I posted a question last night that I spent considerable time trying to fix myself. I couldn't do it, and so I put up a what I consider to be a well-described question with a clear title, what it is I wanted, what I had tried and a distinct question at the end.

Within a short time I had a comment that this is a possible duplicate of another question, and it is not. I say this because

  • I want to insert specifically the text \t which is normally interpreted as a TAB
  • I don't want to insert an actual TAB

Someone did come back and inform the first commenter that I in fact did NOT want to insert a TAB.

I originally left it at that.

I have come to revisit it today and assess the solutions provided and the question appeared as normal.

However just a moment ago, I've come in to update my question as requested and I'm getting a dialog reflecting that this question may in fact have an answer in the answer as first posted by the first commenter (who, if it's not clear, is wrong).

I usually go to great lengths to ensure my questions are clear even though my terminology may be wrong. I am a HUGE fan of Stack Exchange sites, and it alone has taught me a lot. I personally don't like it when questioners don't do the research on their own questions before posting, and I think that I give it a decent go when I myself ask.

My point now is that a user has obviously flagged the question as a possible duplicate without even having read the title or the question. My personal take is, if you don't have the time to read it, don't flag it. Again, your opinion might vary, but I think it's a solid argument.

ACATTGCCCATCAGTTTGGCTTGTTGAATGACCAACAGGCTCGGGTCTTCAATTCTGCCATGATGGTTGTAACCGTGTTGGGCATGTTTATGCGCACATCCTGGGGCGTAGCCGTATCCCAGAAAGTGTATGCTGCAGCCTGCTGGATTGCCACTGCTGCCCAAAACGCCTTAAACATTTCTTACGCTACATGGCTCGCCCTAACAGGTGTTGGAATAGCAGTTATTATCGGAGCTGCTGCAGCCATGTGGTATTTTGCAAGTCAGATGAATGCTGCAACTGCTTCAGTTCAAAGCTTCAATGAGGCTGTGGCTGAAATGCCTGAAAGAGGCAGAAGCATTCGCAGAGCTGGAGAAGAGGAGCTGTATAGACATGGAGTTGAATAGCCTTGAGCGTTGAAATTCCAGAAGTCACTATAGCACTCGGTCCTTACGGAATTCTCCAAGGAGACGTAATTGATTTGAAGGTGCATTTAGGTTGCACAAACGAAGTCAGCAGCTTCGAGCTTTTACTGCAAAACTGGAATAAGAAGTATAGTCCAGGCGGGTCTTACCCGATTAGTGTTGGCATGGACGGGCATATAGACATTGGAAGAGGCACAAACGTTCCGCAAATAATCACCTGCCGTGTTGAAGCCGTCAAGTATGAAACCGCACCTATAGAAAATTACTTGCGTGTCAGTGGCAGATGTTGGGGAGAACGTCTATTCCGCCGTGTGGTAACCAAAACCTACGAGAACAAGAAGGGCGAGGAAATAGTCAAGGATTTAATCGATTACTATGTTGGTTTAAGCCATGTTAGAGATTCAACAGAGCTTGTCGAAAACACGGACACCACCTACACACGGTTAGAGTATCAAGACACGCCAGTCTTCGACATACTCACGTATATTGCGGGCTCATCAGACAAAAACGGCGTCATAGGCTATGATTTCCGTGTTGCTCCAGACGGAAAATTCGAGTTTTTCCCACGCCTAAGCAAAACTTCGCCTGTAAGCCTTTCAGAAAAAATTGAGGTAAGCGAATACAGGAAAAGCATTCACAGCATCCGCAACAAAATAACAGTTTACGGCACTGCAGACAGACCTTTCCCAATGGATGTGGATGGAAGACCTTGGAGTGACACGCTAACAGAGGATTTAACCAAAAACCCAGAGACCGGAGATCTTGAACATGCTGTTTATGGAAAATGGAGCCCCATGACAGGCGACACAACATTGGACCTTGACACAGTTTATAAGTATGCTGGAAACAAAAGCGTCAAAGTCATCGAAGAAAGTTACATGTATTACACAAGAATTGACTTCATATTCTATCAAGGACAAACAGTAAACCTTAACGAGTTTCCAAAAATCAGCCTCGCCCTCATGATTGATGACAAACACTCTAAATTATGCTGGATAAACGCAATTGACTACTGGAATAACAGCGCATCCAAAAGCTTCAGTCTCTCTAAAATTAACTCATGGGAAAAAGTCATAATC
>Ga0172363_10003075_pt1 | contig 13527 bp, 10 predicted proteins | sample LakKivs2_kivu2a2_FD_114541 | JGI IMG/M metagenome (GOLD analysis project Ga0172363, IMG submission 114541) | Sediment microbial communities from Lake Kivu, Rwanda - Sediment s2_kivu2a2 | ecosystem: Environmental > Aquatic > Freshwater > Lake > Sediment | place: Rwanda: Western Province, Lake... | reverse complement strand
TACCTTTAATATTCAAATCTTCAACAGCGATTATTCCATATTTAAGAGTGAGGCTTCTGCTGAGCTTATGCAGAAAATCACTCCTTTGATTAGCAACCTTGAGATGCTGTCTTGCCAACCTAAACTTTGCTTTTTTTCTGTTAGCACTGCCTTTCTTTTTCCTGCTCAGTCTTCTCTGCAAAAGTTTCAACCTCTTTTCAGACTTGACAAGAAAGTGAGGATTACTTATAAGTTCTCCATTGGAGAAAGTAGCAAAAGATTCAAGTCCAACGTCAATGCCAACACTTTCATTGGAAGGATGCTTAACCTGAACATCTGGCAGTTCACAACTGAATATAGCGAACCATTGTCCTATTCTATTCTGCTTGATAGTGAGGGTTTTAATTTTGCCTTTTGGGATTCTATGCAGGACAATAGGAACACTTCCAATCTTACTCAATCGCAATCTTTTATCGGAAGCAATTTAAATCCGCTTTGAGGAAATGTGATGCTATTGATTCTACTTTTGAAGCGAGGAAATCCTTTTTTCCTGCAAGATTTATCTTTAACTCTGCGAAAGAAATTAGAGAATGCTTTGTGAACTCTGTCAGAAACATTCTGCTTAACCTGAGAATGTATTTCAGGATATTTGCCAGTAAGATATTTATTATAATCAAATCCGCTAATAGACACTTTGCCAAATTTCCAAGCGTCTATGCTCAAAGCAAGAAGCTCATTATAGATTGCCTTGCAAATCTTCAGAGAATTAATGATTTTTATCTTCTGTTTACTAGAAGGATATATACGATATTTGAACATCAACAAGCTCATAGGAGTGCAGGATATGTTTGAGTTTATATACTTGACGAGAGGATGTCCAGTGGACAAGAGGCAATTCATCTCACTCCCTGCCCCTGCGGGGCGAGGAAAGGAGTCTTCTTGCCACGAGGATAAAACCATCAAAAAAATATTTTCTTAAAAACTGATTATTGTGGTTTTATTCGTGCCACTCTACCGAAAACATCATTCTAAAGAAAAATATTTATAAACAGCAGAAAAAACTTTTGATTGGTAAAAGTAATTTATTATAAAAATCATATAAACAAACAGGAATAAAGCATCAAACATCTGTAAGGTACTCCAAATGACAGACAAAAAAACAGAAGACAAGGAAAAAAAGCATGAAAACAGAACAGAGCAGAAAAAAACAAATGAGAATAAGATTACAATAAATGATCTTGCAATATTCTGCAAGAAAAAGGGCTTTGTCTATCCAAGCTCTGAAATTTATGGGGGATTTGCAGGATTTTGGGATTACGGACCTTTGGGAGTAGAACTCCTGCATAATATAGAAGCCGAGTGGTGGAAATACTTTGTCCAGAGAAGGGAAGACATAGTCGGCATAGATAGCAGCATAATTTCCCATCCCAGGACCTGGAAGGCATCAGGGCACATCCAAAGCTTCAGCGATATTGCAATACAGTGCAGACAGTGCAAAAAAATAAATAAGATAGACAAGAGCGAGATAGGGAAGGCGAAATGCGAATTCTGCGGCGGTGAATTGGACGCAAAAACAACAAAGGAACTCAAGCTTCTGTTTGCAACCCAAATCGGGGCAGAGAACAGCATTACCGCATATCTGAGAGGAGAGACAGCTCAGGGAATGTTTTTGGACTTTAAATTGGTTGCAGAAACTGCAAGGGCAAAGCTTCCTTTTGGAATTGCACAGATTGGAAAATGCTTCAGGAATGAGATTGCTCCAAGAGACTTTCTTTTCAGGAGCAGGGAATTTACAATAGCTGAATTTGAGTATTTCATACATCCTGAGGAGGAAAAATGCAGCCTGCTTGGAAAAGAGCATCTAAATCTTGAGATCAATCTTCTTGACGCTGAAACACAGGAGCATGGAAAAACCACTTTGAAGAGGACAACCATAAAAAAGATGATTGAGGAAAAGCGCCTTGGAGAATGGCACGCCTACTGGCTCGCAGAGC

But if I'm now getting this dialog, does that mean even though I believe my question is clear, concise, and precise in its wording, that I have to go in and edit it to explicitly say again that I don't want to insert a TAB?

Isn't the question clear enough as it is?

I realise I'm having a bit of a gripe here, and for that I apologise, I'm just tired of people flagging things as duplicates for what I consider to be brownie points or for reasons of self importance.

What should I be doing to avoid such murkiness in the future? And even in this question?

The question in question:

Incorrect escaping for regex expression in sed; I don't want a literal TAB, I want \t

The flagged possible answer:

What is the proper way to insert tab in sed?

Without even reading each question, I think it's obvious my question is exactly the opposite of the answer to the question that my question is a possible duplicate of.

I hope by the last paragraph above that my sense of humour outweighs the ranty tones of the paragraphs before it.

  • 1
    You should remove the answer that you edited in to your question body. Questions aren't meant to include the answer.
    – user4151918
    Apr 9, 2016 at 4:56
  • Is that true? I've always considered questions with how they arrived at the correct solution as always being that bit more informative. After all, the examples as in the answers given weren't exactly how I did it, although they were both technically correct. If anyone else up bites your comment then consider that edit gone :)
    – Madivad
    Apr 9, 2016 at 5:10
  • Actually now I'm just getting more and more confused. I thought the second answer also had the -e switch (which I still haven't researched).
    – Madivad
    Apr 9, 2016 at 5:12
  • 4
    Answers really don't belong in questions. If you have an answer that is different from the other ones, then add an answer explaining how you solved it. If the other answers helped, but weren't quite right, you can credit them in your answer.